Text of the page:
Where Junk Food Cravings Are Born

Last year NPR posed the question: "Why do we seem to relish salty, sweet, high-fat and fried foods?" After all, anybody on the street will tell you they're no good for us. So why do we eat them? Gary Beauchamp, director of Philadelphia's Monell Chemical Senses Center weighs in:

Our human ancestors were largely herbivores, and one of their primary concerns was consuming enough calories.


"Sweet things tend to be calorie-rich and tend to be high in vitamins in the real world," Beauchamp says. "Most or all plant-eating animals have evolved an ability to taste sweet compounds, particularly carbohydrates, and a liking for them."

Likewise, salt is a signal for nutrients such as sodium. As for fat, our cravings become less clear. Some studies suggest people like the buttery texture. Fat is also the richest source of calories. "One way to think about this is that people and animals learn to associate this feel with the feeling of calories in the gut—and that association is what makes these things so attractive," Beauchamp says. He speculates that fatty acids may also enhance the sweetness of sugar and the saltiness of salt.

Similarly, an aversion to bitter foods—including vegetables—may have evolved from the need for early humans to avoid poisonous plants, which often tasted bitter.

Check out the podcast that accompanies the NPR report.

The podcast suggests people have learned to acquire some nasty eating habits: overeating and gobbling up lots of salt and fat to new a few. According to Disease Proof Your Child this is a dangerous combination, especially in young children:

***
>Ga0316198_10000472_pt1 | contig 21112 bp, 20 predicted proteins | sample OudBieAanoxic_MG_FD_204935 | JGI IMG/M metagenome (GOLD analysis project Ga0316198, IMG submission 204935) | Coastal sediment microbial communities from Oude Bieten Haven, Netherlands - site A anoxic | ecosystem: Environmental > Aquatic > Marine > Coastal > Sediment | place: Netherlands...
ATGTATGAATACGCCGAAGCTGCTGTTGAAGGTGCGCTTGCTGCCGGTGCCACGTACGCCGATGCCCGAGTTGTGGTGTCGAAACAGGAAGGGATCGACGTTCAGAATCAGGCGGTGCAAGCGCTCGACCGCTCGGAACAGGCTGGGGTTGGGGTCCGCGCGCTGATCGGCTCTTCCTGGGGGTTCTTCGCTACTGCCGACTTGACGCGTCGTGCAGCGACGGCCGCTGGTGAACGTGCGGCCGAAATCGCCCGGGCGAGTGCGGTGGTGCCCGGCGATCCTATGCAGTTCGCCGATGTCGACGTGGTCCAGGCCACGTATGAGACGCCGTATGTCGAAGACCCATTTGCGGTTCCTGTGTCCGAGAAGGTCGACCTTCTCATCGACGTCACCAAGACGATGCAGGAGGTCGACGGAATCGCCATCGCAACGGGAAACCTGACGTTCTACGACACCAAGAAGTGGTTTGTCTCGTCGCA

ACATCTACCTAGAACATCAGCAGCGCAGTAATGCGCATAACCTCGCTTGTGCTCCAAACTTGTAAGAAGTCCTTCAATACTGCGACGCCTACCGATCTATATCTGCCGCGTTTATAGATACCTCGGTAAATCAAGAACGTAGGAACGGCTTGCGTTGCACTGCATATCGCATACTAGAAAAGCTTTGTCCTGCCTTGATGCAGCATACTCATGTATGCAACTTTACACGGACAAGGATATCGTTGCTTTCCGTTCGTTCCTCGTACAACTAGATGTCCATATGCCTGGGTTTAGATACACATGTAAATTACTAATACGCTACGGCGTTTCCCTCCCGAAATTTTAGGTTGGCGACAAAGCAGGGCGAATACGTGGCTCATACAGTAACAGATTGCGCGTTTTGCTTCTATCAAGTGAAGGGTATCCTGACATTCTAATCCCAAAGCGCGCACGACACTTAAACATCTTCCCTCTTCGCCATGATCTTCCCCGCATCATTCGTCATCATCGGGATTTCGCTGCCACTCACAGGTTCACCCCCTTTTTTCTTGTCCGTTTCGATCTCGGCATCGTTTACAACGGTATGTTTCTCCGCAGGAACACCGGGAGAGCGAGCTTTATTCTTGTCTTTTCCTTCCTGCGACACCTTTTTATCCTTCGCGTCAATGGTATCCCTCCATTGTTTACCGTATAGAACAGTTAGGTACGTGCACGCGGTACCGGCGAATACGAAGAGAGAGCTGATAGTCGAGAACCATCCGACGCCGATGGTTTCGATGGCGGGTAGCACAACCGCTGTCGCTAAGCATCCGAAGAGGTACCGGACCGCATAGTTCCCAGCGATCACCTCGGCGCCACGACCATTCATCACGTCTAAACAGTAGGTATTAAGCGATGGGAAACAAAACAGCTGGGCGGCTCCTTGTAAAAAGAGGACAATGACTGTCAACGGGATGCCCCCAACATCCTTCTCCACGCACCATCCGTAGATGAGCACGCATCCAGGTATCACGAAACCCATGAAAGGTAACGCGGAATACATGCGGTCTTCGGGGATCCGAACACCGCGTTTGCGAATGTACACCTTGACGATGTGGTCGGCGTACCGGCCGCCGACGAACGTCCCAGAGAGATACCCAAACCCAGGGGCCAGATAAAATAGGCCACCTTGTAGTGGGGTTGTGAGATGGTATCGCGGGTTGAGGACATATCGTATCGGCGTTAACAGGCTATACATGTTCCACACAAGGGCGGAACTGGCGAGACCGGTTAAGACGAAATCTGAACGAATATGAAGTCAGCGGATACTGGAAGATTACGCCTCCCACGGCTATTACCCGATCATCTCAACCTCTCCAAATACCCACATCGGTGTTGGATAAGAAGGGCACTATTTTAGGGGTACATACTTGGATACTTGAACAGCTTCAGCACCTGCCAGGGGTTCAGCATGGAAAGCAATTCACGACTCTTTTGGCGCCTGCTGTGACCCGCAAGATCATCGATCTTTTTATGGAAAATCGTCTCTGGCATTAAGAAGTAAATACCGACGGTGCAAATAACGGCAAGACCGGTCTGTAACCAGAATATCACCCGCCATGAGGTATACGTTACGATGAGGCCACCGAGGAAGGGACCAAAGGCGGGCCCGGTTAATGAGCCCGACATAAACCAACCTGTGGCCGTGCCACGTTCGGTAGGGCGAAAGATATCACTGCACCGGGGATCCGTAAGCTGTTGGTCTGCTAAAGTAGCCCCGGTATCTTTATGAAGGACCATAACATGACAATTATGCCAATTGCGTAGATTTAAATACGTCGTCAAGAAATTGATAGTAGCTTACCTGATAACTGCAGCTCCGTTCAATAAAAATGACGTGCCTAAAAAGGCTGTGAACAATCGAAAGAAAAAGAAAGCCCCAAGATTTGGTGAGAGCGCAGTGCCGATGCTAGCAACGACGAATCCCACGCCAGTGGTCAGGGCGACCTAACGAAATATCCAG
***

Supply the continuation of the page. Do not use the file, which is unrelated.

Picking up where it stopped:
The unnaturally high level of sugar, salt, and artificially heightened flavors in processed (fake) foods will lessen or deaden the sensitivity of the taste buds to more subtle flavors, making natural food taste flat. For example, the higher the salt content of your diet, the more your taste buds lose their ability to taste salt. After your taste has toned down its sensitivity to salt, salty things don't taste so salty and your deadened taste buds have lost the ability to enjoy the subtle flavorings in more delicately flavored natural foods. Vegetables have less flavor, fruit isn't as sweet, and nuts taste like wood after just one month of over stimulation with industrial-designed flavors.


Children eat little real food today. By real food, I mean things that are eaten in their natural state. Is an ice pop real food? Are Kool-Aid or macaroni and cheese? Were these foods eaten by primitive man or other primates? Do they contain a reasonable complement of the trace elements, phytochemicals, minerals, and fibers that nature placed in real food? With so much fake food around, why would we expect our children to choose to eat vegetables, fruits, beans, and nuts, those foods that all the health-giving nutrients?

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Heidi - May 17, 2006 11:37 PM